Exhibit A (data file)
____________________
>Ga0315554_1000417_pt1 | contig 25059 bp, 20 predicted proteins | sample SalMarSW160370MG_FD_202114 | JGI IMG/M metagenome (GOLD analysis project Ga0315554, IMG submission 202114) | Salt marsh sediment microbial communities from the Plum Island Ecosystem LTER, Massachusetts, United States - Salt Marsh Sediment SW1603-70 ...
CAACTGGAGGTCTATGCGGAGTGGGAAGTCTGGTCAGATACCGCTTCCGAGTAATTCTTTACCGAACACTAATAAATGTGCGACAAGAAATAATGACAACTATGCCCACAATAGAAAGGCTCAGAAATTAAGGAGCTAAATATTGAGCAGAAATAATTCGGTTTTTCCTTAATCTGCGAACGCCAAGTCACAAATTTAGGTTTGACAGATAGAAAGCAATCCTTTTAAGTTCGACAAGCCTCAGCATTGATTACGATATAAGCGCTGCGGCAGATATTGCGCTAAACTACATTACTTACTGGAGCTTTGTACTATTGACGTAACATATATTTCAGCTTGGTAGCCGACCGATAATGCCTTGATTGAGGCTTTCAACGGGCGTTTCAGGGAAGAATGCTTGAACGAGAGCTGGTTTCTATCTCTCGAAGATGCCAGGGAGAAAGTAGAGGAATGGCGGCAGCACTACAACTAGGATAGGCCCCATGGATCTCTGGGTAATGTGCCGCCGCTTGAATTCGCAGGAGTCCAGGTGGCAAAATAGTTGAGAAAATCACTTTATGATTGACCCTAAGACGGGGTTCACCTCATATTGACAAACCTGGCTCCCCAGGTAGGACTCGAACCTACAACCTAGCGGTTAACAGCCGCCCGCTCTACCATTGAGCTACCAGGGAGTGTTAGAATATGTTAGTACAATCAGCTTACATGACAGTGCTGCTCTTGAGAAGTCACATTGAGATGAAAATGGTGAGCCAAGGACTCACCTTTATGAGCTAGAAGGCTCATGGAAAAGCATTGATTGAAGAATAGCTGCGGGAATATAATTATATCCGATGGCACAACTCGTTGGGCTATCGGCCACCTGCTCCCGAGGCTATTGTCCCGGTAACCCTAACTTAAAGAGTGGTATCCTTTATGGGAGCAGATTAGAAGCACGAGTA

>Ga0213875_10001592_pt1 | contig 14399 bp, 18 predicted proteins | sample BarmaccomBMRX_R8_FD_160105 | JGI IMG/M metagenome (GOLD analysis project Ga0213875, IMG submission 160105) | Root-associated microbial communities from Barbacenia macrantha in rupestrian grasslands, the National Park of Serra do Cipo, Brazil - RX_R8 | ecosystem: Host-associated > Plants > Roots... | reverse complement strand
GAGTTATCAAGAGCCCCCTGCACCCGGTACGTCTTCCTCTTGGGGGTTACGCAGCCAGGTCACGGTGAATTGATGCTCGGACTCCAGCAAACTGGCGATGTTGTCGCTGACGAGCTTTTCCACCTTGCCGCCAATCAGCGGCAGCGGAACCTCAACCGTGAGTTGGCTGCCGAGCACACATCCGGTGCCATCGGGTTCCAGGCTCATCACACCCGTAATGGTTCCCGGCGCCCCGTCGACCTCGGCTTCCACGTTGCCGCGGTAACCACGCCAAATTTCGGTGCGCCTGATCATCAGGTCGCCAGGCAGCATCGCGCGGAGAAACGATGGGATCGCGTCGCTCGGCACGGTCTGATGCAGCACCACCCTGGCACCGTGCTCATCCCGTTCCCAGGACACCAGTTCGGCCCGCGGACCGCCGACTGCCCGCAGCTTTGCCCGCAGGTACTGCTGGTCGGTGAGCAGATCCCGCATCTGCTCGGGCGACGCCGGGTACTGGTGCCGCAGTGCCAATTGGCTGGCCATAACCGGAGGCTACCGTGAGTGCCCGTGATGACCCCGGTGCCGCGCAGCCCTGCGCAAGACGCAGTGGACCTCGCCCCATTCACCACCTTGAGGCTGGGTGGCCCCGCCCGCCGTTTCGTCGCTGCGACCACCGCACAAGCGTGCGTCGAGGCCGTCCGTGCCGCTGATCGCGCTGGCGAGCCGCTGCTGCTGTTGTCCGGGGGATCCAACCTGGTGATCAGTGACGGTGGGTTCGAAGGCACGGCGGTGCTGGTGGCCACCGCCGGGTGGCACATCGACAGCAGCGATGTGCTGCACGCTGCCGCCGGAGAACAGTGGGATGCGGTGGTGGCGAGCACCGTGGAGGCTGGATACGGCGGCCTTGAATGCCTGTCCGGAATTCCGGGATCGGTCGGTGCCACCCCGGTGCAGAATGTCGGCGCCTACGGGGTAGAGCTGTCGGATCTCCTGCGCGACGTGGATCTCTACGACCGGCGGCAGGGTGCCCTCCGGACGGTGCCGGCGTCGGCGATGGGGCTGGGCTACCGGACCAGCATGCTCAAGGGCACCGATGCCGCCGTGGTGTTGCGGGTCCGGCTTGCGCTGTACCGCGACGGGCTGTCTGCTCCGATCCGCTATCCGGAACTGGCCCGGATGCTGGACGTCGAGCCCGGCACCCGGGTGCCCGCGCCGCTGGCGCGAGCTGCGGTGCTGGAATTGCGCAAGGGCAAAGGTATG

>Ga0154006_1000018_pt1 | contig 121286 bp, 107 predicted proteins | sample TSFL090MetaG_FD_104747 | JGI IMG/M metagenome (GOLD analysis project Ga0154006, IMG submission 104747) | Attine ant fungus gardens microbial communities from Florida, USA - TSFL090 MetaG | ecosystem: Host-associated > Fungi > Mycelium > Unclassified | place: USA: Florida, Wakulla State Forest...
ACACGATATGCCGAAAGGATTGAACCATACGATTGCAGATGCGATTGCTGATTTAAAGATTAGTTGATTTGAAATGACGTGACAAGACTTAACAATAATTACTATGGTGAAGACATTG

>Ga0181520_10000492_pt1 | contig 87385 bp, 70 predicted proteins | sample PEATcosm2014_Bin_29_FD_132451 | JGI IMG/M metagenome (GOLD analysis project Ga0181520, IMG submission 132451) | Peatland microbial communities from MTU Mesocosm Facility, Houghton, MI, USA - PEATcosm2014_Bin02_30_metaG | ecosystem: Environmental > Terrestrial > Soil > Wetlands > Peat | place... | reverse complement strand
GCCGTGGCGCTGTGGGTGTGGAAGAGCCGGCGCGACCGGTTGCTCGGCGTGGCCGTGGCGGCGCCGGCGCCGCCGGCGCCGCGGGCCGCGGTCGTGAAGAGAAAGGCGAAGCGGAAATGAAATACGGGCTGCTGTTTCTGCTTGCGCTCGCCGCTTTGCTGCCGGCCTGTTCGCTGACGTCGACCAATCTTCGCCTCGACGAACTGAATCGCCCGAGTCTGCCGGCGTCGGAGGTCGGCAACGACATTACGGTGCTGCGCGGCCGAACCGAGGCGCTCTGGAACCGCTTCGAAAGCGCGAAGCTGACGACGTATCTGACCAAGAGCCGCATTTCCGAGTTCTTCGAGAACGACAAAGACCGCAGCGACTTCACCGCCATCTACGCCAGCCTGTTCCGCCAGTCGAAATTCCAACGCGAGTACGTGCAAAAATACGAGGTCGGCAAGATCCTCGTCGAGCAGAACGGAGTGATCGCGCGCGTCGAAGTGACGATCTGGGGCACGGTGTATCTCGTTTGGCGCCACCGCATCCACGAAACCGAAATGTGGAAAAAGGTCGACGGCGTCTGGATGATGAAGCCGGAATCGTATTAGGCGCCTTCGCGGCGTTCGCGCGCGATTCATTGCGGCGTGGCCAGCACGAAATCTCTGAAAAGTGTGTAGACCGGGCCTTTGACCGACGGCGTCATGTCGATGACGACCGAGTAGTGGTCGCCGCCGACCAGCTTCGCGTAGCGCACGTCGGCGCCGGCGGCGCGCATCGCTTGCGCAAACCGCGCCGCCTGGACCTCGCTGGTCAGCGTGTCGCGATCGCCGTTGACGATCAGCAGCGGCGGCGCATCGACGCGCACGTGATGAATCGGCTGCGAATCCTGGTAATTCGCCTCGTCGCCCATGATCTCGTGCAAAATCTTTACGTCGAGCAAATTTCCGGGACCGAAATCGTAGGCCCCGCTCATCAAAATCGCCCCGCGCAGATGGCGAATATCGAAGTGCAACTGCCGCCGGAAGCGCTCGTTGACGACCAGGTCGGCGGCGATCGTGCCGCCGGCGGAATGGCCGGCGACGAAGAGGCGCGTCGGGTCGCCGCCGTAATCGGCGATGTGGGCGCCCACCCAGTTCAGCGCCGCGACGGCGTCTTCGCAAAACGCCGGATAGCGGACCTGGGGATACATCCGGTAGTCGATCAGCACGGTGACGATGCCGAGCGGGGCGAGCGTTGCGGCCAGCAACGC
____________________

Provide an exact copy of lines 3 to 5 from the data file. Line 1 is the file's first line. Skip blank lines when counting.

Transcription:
>Ga0213875_10001592_pt1 | contig 14399 bp, 18 predicted proteins | sample BarmaccomBMRX_R8_FD_160105 | JGI IMG/M metagenome (GOLD analysis project Ga0213875, IMG submission 160105) | Root-associated microbial communities from Barbacenia macrantha in rupestrian grasslands, the National Park of Serra do Cipo, Brazil - RX_R8 | ecosystem: Host-associated > Plants > Roots... | reverse complement strand
GAGTTATCAAGAGCCCCCTGCACCCGGTACGTCTTCCTCTTGGGGGTTACGCAGCCAGGTCACGGTGAATTGATGCTCGGACTCCAGCAAACTGGCGATGTTGTCGCTGACGAGCTTTTCCACCTTGCCGCCAATCAGCGGCAGCGGAACCTCAACCGTGAGTTGGCTGCCGAGCACACATCCGGTGCCATCGGGTTCCAGGCTCATCACACCCGTAATGGTTCCCGGCGCCCCGTCGACCTCGGCTTCCACGTTGCCGCGGTAACCACGCCAAATTTCGGTGCGCCTGATCATCAGGTCGCCAGGCAGCATCGCGCGGAGAAACGATGGGATCGCGTCGCTCGGCACGGTCTGATGCAGCACCACCCTGGCACCGTGCTCATCCCGTTCCCAGGACACCAGTTCGGCCCGCGGACCGCCGACTGCCCGCAGCTTTGCCCGCAGGTACTGCTGGTCGGTGAGCAGATCCCGCATCTGCTCGGGCGACGCCGGGTACTGGTGCCGCAGTGCCAATTGGCTGGCCATAACCGGAGGCTACCGTGAGTGCCCGTGATGACCCCGGTGCCGCGCAGCCCTGCGCAAGACGCAGTGGACCTCGCCCCATTCACCACCTTGAGGCTGGGTGGCCCCGCCCGCCGTTTCGTCGCTGCGACCACCGCACAAGCGTGCGTCGAGGCCGTCCGTGCCGCTGATCGCGCTGGCGAGCCGCTGCTGCTGTTGTCCGGGGGATCCAACCTGGTGATCAGTGACGGTGGGTTCGAAGGCACGGCGGTGCTGGTGGCCACCGCCGGGTGGCACATCGACAGCAGCGATGTGCTGCACGCTGCCGCCGGAGAACAGTGGGATGCGGTGGTGGCGAGCACCGTGGAGGCTGGATACGGCGGCCTTGAATGCCTGTCCGGAATTCCGGGATCGGTCGGTGCCACCCCGGTGCAGAATGTCGGCGCCTACGGGGTAGAGCTGTCGGATCTCCTGCGCGACGTGGATCTCTACGACCGGCGGCAGGGTGCCCTCCGGACGGTGCCGGCGTCGGCGATGGGGCTGGGCTACCGGACCAGCATGCTCAAGGGCACCGATGCCGCCGTGGTGTTGCGGGTCCGGCTTGCGCTGTACCGCGACGGGCTGTCTGCTCCGATCCGCTATCCGGAACTGGCCCGGATGCTGGACGTCGAGCCCGGCACCCGGGTGCCCGCGCCGCTGGCGCGAGCTGCGGTGCTGGAATTGCGCAAGGGCAAAGGTATG

>Ga0154006_1000018_pt1 | contig 121286 bp, 107 predicted proteins | sample TSFL090MetaG_FD_104747 | JGI IMG/M metagenome (GOLD analysis project Ga0154006, IMG submission 104747) | Attine ant fungus gardens microbial communities from Florida, USA - TSFL090 MetaG | ecosystem: Host-associated > Fungi > Mycelium > Unclassified | place: USA: Florida, Wakulla State Forest...